“From the data, we concluded all of our district’s principals, assistant principals, and administrators are paid significantly below market level,” explained Assistant Superintendent Dr. Ehren Jarrett. “We recommend to the board that we address the issue as soon as possible so we can continue to effectively recruit high-quality leaders and encourage our existing teachers and administrators to step up and help advance our district.
“What the study also told us is that we need to get leaner and reorganize,” Jarrett continued. “We propose consolidating and streamlining our staff so that the net result is the elimination of 11 positions in the central office and across the district. The total cost savings to the district is projected to be $283,903 for our fiscal year 2013 budget.”
The district will recommend to the school board that it:
• Adjust principal and administrative salaries to make them competitive with market rates;
• Cut the size of the central office;
• Consolidate and streamline the organizational chart, resulting in the net elimination of 11 positions (projected FY13 net savings of $283,903);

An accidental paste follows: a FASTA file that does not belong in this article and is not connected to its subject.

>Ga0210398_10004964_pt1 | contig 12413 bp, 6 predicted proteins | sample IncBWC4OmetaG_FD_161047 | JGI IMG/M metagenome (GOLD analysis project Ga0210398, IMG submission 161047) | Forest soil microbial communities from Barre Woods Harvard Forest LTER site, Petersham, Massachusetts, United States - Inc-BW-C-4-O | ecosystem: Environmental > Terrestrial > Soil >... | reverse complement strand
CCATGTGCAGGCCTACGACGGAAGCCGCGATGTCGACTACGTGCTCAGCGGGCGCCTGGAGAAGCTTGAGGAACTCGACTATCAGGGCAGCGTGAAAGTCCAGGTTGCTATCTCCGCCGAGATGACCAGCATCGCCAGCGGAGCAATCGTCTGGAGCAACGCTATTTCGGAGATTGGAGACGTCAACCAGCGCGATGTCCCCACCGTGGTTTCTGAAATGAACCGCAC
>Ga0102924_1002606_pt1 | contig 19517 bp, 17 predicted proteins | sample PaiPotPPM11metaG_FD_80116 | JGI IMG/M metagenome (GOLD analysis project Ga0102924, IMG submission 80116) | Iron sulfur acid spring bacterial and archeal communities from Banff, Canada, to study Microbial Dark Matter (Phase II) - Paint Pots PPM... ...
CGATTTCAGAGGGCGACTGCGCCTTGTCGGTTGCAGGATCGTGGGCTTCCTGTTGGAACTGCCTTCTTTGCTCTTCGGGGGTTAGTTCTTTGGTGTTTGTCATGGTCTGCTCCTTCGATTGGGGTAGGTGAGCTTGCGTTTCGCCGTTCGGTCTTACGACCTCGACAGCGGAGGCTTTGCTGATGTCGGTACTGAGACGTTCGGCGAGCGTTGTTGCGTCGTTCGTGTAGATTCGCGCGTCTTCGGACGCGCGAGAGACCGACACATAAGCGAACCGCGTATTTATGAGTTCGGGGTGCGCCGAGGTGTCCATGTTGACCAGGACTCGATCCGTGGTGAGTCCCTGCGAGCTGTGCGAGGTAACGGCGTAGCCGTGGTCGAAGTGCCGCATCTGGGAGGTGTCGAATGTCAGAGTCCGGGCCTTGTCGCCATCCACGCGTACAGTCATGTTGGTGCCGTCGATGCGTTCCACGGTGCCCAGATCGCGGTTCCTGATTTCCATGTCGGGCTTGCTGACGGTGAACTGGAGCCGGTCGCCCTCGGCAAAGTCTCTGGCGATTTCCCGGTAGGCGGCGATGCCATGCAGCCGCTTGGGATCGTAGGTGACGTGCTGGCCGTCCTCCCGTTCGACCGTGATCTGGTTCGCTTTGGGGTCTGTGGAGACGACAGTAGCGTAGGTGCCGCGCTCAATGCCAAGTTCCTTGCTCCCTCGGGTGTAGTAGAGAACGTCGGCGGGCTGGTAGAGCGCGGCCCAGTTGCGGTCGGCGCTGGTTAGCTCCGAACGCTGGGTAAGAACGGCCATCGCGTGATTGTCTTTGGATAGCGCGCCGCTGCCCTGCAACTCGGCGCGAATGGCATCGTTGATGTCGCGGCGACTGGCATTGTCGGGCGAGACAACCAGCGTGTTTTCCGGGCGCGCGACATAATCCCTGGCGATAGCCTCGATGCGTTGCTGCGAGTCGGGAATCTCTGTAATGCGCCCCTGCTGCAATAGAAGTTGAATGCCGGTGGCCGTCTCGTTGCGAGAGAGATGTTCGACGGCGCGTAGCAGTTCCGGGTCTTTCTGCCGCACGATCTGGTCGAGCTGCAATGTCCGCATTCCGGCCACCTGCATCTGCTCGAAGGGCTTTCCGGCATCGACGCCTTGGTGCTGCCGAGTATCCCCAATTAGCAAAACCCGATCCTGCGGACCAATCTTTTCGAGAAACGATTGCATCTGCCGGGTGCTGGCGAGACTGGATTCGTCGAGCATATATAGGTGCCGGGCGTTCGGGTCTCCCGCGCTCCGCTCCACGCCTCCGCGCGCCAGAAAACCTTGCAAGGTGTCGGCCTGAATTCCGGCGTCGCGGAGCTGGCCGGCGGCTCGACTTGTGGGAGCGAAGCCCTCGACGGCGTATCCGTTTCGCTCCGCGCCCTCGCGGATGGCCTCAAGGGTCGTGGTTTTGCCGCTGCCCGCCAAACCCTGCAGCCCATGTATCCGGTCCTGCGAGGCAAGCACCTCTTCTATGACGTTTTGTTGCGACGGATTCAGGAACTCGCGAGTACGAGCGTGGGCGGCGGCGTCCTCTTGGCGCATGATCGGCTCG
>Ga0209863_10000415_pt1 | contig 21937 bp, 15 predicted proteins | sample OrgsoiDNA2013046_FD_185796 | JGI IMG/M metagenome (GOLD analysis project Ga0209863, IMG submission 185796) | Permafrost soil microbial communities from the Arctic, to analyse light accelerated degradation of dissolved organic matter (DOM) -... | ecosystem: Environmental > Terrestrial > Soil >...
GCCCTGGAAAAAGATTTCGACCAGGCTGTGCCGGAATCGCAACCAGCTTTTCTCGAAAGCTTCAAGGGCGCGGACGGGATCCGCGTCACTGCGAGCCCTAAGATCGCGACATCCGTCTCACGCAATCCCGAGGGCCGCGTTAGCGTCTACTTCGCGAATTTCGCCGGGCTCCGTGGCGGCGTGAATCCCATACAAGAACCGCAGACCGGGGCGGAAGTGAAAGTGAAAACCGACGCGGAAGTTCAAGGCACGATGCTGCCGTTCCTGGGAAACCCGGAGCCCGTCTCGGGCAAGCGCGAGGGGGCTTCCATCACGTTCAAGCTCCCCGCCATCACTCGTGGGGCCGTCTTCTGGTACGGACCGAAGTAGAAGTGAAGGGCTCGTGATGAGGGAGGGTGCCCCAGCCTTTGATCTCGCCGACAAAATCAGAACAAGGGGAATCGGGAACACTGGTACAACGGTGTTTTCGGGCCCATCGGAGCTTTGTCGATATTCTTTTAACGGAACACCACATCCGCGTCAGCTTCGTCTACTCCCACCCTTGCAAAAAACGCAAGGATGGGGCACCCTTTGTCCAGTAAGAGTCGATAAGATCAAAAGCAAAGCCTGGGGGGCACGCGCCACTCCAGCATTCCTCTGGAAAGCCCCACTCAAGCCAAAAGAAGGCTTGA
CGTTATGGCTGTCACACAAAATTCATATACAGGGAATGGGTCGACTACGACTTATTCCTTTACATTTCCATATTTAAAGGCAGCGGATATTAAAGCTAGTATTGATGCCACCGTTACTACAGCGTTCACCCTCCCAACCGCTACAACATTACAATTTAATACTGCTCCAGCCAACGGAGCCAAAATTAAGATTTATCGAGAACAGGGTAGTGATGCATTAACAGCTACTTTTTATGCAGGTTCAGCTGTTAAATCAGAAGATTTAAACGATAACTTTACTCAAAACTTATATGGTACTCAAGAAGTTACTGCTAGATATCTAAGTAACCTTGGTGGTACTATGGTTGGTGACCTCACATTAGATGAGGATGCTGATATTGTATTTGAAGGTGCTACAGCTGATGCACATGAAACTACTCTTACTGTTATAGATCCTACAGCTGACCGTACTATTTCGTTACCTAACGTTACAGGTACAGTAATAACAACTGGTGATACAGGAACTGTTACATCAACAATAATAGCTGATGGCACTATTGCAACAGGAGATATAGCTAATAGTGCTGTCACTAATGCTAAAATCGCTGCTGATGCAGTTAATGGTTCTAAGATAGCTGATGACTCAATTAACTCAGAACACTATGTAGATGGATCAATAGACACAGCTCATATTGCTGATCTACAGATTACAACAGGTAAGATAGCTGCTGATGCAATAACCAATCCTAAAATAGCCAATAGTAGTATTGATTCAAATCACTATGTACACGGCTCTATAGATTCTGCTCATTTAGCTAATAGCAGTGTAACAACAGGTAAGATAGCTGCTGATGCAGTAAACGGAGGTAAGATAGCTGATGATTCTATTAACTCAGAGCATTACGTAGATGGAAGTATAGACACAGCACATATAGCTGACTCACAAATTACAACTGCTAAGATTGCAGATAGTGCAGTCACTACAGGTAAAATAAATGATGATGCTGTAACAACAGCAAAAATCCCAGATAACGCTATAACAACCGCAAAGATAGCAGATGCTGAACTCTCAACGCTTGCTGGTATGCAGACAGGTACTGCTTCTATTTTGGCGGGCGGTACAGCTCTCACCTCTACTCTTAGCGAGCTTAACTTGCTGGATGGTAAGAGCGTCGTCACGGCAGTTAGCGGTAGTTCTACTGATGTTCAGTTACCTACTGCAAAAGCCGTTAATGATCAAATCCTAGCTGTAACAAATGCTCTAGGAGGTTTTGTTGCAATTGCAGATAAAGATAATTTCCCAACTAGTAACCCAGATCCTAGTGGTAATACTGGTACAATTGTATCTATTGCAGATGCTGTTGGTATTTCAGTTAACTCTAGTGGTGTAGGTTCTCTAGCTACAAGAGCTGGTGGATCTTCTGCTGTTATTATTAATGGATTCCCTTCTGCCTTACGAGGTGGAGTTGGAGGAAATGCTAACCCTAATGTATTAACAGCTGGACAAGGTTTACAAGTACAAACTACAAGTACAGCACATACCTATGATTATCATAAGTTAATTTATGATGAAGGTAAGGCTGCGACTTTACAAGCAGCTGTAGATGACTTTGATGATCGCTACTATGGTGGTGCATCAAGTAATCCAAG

• Perform an external market compensation analysis every three years
• Determine individual compensation by slotting jobs into ranges (minimum, midpoint, maximum); and
• Review classification of jobs to ensure proper leveling and compensation between supervisors and managers.
“Our administrators aren’t being adequately compensated for their increased level of responsibility, leadership and skills,” Jarrett continued. “We want to take the information we now have to make our district leaner and more efficient with competitive salaries to attract and retain the best talent.”
The school board will need to approve the salary recommendations before they go into effect.
RPS 205 leadership team recommends school board give 58-cent tax levy back to taxpayers
The Rockford Public School District leadership team plans to recommend to the Rockford School Board that it vote to give taxpayers back the 58-cent tax levy it has assessed since 2006 when the “Kids Win” community-led campaign resulted in a positive vote of overwhelming support.